Under normal circumstances the organ of balance records movements of the head. These movements of the head are converted into electrical signals that are passed on to both equilibrium nerves. These signals are processed inthe brain and in this way movements are observed. This leads to, among others, image stabilisation, balance and spacial orientation.
With people suffering from Usher Syndrome type 1 the organ of balance is not functioning, as a result of which these bodily functions can be disrupted.
The purpose of the vestibular implant is to partly recover the functions of the organs of balance. The implant has been composed of an external part which, just like a cochlear implant, can be magnetically connected with the surgically implanted internal part. This surgery is similar to that of a cochlear implant. The external part includes, among other things, gyroscopes, which observe and measure the movements of the head. Subsequently, a microprocessor converts this information into electrical signals. These electrical signals are passed on through the internal part of the implant to the ends of the equilibrium nerve in the organ of balance.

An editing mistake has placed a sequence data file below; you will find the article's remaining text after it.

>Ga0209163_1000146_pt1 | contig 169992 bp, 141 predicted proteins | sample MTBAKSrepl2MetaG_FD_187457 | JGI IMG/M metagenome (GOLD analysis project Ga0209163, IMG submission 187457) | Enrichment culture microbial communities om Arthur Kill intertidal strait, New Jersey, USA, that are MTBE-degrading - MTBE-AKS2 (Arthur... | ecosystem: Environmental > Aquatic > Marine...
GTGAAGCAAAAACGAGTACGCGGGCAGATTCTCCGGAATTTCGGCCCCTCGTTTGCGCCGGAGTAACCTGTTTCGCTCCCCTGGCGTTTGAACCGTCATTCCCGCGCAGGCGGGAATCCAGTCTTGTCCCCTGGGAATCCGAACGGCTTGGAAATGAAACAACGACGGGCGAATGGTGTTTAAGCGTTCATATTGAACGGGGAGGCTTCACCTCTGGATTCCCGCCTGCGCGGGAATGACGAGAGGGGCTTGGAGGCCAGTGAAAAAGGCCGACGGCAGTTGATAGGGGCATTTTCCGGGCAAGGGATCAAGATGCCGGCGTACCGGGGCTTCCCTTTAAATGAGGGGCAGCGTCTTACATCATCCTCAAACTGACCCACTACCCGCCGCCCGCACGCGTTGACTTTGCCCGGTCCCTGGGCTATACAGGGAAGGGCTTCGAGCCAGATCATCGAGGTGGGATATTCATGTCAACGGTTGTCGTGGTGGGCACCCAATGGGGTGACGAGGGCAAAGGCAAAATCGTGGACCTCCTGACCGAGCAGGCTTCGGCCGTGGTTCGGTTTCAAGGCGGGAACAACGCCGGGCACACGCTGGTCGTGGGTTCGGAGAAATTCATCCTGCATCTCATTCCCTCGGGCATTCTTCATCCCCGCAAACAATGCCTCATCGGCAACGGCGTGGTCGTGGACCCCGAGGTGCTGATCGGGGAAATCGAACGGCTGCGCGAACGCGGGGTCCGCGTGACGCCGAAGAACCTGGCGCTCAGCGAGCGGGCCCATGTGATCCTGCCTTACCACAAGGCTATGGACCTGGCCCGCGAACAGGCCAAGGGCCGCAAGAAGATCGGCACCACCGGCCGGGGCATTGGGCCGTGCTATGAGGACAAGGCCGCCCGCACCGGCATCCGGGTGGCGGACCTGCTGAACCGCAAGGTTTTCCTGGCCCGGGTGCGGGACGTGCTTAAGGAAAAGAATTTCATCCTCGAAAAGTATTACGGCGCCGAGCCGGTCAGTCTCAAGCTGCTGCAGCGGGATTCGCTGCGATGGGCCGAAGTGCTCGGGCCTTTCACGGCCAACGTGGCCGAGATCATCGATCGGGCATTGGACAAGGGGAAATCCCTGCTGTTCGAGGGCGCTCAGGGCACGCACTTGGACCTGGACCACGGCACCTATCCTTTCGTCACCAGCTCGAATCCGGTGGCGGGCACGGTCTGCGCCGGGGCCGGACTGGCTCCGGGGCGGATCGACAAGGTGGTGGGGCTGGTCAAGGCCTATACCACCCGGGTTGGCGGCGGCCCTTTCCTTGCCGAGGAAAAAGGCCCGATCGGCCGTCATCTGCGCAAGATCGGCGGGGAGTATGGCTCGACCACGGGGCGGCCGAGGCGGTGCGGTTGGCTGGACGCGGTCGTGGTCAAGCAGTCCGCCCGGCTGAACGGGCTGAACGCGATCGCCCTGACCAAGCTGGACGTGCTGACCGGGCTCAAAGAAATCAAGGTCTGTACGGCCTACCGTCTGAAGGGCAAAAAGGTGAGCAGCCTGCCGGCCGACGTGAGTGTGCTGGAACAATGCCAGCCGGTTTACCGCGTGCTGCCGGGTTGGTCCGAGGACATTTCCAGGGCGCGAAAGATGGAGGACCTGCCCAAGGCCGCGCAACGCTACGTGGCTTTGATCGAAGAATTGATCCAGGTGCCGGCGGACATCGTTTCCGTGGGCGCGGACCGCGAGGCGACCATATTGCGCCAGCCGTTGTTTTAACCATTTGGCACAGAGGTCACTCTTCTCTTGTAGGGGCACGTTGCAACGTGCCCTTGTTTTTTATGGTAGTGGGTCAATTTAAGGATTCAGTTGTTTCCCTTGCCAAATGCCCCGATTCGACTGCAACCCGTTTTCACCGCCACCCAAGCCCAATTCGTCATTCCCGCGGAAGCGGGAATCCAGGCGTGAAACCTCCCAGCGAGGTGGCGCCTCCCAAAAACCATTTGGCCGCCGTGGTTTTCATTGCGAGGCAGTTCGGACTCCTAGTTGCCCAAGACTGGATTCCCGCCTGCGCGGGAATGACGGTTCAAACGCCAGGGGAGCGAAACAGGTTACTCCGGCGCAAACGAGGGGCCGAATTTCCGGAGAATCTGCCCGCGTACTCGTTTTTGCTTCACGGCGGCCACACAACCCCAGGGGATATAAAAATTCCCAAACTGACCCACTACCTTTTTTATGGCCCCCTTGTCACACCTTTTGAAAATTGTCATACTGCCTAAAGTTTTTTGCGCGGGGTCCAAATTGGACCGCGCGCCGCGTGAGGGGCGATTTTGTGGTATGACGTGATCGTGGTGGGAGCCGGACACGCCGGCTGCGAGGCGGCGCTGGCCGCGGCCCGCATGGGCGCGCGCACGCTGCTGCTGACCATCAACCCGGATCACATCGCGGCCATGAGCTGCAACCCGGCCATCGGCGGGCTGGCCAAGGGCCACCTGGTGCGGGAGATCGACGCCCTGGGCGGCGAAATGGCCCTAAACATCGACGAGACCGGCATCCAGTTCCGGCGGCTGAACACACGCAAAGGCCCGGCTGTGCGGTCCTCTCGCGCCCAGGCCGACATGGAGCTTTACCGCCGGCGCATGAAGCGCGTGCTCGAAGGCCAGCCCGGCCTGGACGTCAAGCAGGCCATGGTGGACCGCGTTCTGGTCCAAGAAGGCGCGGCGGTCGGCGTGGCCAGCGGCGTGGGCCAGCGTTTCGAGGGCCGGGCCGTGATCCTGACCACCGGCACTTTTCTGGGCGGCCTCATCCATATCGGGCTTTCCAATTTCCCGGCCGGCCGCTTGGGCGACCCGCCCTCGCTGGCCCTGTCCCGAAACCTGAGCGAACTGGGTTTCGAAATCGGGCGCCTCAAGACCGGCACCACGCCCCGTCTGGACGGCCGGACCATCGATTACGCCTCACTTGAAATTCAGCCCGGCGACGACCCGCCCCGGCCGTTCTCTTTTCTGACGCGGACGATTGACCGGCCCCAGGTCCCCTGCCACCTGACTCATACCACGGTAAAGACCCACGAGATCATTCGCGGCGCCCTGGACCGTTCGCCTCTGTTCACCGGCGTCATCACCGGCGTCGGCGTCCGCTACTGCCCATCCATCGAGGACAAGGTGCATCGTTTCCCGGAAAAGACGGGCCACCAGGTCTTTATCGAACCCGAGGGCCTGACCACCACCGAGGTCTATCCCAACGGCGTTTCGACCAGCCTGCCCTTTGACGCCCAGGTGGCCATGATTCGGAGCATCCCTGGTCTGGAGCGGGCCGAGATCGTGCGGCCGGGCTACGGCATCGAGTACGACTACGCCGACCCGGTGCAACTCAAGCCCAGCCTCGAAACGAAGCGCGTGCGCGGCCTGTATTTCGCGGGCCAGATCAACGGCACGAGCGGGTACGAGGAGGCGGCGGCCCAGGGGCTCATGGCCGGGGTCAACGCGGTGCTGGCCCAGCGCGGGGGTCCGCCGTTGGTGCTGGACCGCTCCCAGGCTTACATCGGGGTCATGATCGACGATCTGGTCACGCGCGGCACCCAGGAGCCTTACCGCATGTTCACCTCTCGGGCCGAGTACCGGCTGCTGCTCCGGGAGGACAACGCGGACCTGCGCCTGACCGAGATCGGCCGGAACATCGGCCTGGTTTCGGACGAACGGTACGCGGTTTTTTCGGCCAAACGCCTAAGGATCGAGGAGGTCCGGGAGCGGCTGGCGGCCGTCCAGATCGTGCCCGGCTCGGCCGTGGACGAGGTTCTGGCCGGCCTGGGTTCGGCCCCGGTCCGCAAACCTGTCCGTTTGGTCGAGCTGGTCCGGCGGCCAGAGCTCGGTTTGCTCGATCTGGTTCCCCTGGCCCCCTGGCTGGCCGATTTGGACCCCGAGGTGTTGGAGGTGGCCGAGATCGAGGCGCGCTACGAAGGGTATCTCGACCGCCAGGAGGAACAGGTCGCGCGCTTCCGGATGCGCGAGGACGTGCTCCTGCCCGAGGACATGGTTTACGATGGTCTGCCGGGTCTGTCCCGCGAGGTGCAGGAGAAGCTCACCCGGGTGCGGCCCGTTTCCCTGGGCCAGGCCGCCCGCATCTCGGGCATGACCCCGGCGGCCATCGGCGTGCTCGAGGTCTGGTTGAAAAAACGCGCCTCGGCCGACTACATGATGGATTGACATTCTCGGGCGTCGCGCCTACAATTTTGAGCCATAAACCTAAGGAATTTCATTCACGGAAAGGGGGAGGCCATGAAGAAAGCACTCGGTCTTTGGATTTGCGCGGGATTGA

A team of researchers and physicians in Maastricht and Geneva is conducting pilot studies into an artificial organ of balance and/or vestibular implant for patients whose organs of balance have both failed.
‘We implanted the VI with the first people in 2012’, ENT specialist Raymond van de Berg (Maastricht UMC+) tells us. ‘We are still in the testing phase, but the results are promising. We believe that this will be more widely applicable in the future.’
His colleague Joost Stultiens (research physician Maastricht UMC+) is doing a study into the further development of the implant. He tells us: ‘We found out that we could recover certain functions of the organs of balance of the patients who had undergone surgery. We are now further improving the implant and the implanting technique.’
Recently, the researchers in the Maastricht UMC+ were granted a large subsidy for testing the use of a vestibular implant (VI) in daily life with a number of test persons. This is a major step on the way to the objective to make available the VI to all patients with failing organs of balance on both sides in a few years. Apart from this, people are working on the development of a vestibular and cochlear implant in one, the so-called vestibulo-cochlear implant (VCI).